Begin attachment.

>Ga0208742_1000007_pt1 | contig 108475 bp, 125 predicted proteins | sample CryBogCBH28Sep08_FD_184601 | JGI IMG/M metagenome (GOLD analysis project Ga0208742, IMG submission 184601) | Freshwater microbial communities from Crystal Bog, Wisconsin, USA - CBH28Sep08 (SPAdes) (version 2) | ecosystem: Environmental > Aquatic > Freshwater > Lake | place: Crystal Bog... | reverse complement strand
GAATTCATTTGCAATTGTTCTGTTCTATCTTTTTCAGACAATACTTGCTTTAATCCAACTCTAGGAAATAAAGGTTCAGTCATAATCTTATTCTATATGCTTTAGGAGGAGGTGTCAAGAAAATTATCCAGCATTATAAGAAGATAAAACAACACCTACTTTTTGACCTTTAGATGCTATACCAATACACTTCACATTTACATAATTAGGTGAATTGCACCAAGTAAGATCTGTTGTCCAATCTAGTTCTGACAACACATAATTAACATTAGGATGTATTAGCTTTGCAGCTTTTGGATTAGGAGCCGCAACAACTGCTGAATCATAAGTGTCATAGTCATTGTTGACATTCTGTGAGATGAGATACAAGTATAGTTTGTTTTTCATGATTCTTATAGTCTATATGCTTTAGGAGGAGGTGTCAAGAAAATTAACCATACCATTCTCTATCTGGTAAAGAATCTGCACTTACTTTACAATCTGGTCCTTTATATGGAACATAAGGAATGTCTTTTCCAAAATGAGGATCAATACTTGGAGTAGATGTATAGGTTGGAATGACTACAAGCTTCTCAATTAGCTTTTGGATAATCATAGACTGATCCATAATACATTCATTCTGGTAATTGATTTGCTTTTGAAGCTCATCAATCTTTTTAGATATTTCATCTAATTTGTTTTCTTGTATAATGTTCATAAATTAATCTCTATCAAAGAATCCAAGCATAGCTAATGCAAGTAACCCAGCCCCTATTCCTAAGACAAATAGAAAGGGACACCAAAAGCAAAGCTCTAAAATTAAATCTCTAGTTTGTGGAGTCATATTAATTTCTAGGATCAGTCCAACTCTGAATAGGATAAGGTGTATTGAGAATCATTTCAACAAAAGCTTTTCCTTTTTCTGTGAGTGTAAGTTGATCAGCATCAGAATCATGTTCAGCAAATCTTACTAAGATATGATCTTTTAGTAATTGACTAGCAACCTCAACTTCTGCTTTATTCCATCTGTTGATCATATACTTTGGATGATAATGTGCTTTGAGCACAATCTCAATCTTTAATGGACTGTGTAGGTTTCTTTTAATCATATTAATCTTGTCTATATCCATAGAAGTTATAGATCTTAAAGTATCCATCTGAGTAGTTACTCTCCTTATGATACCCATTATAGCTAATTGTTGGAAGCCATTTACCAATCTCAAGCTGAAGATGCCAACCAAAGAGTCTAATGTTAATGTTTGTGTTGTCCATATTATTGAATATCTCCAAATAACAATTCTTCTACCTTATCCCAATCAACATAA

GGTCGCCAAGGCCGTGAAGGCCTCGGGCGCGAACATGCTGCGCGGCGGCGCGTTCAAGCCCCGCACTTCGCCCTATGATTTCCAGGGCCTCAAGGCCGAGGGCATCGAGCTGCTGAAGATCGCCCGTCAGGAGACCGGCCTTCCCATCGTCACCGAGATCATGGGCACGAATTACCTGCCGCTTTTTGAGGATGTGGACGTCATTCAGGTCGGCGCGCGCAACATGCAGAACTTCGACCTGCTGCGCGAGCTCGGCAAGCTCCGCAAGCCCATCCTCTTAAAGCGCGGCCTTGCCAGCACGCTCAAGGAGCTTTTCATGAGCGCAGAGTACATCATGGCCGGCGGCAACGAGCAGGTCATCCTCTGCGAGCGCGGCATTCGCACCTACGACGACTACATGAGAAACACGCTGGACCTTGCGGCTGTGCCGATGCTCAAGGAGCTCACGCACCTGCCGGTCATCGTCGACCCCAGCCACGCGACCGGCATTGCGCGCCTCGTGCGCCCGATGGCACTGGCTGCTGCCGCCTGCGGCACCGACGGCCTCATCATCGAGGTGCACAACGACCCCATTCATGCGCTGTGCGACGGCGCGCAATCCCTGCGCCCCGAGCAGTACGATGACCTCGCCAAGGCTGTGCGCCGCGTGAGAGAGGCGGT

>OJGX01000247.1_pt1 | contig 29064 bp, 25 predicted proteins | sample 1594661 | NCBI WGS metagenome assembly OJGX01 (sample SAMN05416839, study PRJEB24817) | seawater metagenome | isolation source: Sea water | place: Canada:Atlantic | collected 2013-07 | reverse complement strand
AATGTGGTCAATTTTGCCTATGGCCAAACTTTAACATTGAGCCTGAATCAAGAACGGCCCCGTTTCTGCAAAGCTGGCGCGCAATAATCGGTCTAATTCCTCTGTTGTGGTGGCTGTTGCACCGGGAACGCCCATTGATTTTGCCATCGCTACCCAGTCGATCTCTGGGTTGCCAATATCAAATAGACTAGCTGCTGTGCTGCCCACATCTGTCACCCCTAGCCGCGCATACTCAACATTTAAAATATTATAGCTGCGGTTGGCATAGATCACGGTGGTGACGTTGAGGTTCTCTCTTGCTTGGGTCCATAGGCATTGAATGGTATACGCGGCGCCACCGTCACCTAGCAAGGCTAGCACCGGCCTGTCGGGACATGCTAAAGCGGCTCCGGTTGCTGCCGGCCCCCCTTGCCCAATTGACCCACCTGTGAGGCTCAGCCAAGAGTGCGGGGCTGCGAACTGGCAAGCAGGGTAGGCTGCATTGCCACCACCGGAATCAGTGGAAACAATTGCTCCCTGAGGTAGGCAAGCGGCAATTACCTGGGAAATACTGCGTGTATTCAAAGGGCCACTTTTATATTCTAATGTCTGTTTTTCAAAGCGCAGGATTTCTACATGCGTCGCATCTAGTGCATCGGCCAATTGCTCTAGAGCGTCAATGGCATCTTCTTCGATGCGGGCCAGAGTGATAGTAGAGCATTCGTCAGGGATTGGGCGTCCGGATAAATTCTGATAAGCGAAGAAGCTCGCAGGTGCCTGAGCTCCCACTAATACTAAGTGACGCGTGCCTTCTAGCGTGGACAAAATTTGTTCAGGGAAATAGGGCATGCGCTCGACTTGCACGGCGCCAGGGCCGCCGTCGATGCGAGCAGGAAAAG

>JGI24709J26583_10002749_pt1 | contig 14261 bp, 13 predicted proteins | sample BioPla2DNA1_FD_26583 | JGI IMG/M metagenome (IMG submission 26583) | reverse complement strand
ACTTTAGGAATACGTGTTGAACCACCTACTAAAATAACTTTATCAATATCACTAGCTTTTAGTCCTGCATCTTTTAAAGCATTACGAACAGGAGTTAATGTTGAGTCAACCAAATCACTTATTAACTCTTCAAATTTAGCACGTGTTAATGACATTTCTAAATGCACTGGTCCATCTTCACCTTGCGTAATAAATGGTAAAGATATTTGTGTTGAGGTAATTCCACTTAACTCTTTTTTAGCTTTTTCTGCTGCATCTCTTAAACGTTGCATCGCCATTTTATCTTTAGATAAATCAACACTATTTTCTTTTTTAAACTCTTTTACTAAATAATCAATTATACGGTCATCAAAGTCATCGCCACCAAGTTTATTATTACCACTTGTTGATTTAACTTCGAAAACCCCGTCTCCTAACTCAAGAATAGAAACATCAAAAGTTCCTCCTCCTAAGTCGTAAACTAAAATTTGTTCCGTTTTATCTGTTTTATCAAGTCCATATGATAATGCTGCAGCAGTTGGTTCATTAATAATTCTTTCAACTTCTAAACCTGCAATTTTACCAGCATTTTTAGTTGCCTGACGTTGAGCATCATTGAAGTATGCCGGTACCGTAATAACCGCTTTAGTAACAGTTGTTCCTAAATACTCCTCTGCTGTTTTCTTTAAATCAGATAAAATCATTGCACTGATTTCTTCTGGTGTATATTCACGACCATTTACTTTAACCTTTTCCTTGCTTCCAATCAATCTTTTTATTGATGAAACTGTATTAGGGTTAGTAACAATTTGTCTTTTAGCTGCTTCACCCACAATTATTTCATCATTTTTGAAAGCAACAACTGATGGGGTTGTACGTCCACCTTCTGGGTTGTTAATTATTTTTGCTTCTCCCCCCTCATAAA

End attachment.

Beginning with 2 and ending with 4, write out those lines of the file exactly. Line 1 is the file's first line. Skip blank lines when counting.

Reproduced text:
GAATTCATTTGCAATTGTTCTGTTCTATCTTTTTCAGACAATACTTGCTTTAATCCAACTCTAGGAAATAAAGGTTCAGTCATAATCTTATTCTATATGCTTTAGGAGGAGGTGTCAAGAAAATTATCCAGCATTATAAGAAGATAAAACAACACCTACTTTTTGACCTTTAGATGCTATACCAATACACTTCACATTTACATAATTAGGTGAATTGCACCAAGTAAGATCTGTTGTCCAATCTAGTTCTGACAACACATAATTAACATTAGGATGTATTAGCTTTGCAGCTTTTGGATTAGGAGCCGCAACAACTGCTGAATCATAAGTGTCATAGTCATTGTTGACATTCTGTGAGATGAGATACAAGTATAGTTTGTTTTTCATGATTCTTATAGTCTATATGCTTTAGGAGGAGGTGTCAAGAAAATTAACCATACCATTCTCTATCTGGTAAAGAATCTGCACTTACTTTACAATCTGGTCCTTTATATGGAACATAAGGAATGTCTTTTCCAAAATGAGGATCAATACTTGGAGTAGATGTATAGGTTGGAATGACTACAAGCTTCTCAATTAGCTTTTGGATAATCATAGACTGATCCATAATACATTCATTCTGGTAATTGATTTGCTTTTGAAGCTCATCAATCTTTTTAGATATTTCATCTAATTTGTTTTCTTGTATAATGTTCATAAATTAATCTCTATCAAAGAATCCAAGCATAGCTAATGCAAGTAACCCAGCCCCTATTCCTAAGACAAATAGAAAGGGACACCAAAAGCAAAGCTCTAAAATTAAATCTCTAGTTTGTGGAGTCATATTAATTTCTAGGATCAGTCCAACTCTGAATAGGATAAGGTGTATTGAGAATCATTTCAACAAAAGCTTTTCCTTTTTCTGTGAGTGTAAGTTGATCAGCATCAGAATCATGTTCAGCAAATCTTACTAAGATATGATCTTTTAGTAATTGACTAGCAACCTCAACTTCTGCTTTATTCCATCTGTTGATCATATACTTTGGATGATAATGTGCTTTGAGCACAATCTCAATCTTTAATGGACTGTGTAGGTTTCTTTTAATCATATTAATCTTGTCTATATCCATAGAAGTTATAGATCTTAAAGTATCCATCTGAGTAGTTACTCTCCTTATGATACCCATTATAGCTAATTGTTGGAAGCCATTTACCAATCTCAAGCTGAAGATGCCAACCAAAGAGTCTAATGTTAATGTTTGTGTTGTCCATATTATTGAATATCTCCAAATAACAATTCTTCTACCTTATCCCAATCAACATAA

GGTCGCCAAGGCCGTGAAGGCCTCGGGCGCGAACATGCTGCGCGGCGGCGCGTTCAAGCCCCGCACTTCGCCCTATGATTTCCAGGGCCTCAAGGCCGAGGGCATCGAGCTGCTGAAGATCGCCCGTCAGGAGACCGGCCTTCCCATCGTCACCGAGATCATGGGCACGAATTACCTGCCGCTTTTTGAGGATGTGGACGTCATTCAGGTCGGCGCGCGCAACATGCAGAACTTCGACCTGCTGCGCGAGCTCGGCAAGCTCCGCAAGCCCATCCTCTTAAAGCGCGGCCTTGCCAGCACGCTCAAGGAGCTTTTCATGAGCGCAGAGTACATCATGGCCGGCGGCAACGAGCAGGTCATCCTCTGCGAGCGCGGCATTCGCACCTACGACGACTACATGAGAAACACGCTGGACCTTGCGGCTGTGCCGATGCTCAAGGAGCTCACGCACCTGCCGGTCATCGTCGACCCCAGCCACGCGACCGGCATTGCGCGCCTCGTGCGCCCGATGGCACTGGCTGCTGCCGCCTGCGGCACCGACGGCCTCATCATCGAGGTGCACAACGACCCCATTCATGCGCTGTGCGACGGCGCGCAATCCCTGCGCCCCGAGCAGTACGATGACCTCGCCAAGGCTGTGCGCCGCGTGAGAGAGGCGGT

>OJGX01000247.1_pt1 | contig 29064 bp, 25 predicted proteins | sample 1594661 | NCBI WGS metagenome assembly OJGX01 (sample SAMN05416839, study PRJEB24817) | seawater metagenome | isolation source: Sea water | place: Canada:Atlantic | collected 2013-07 | reverse complement strand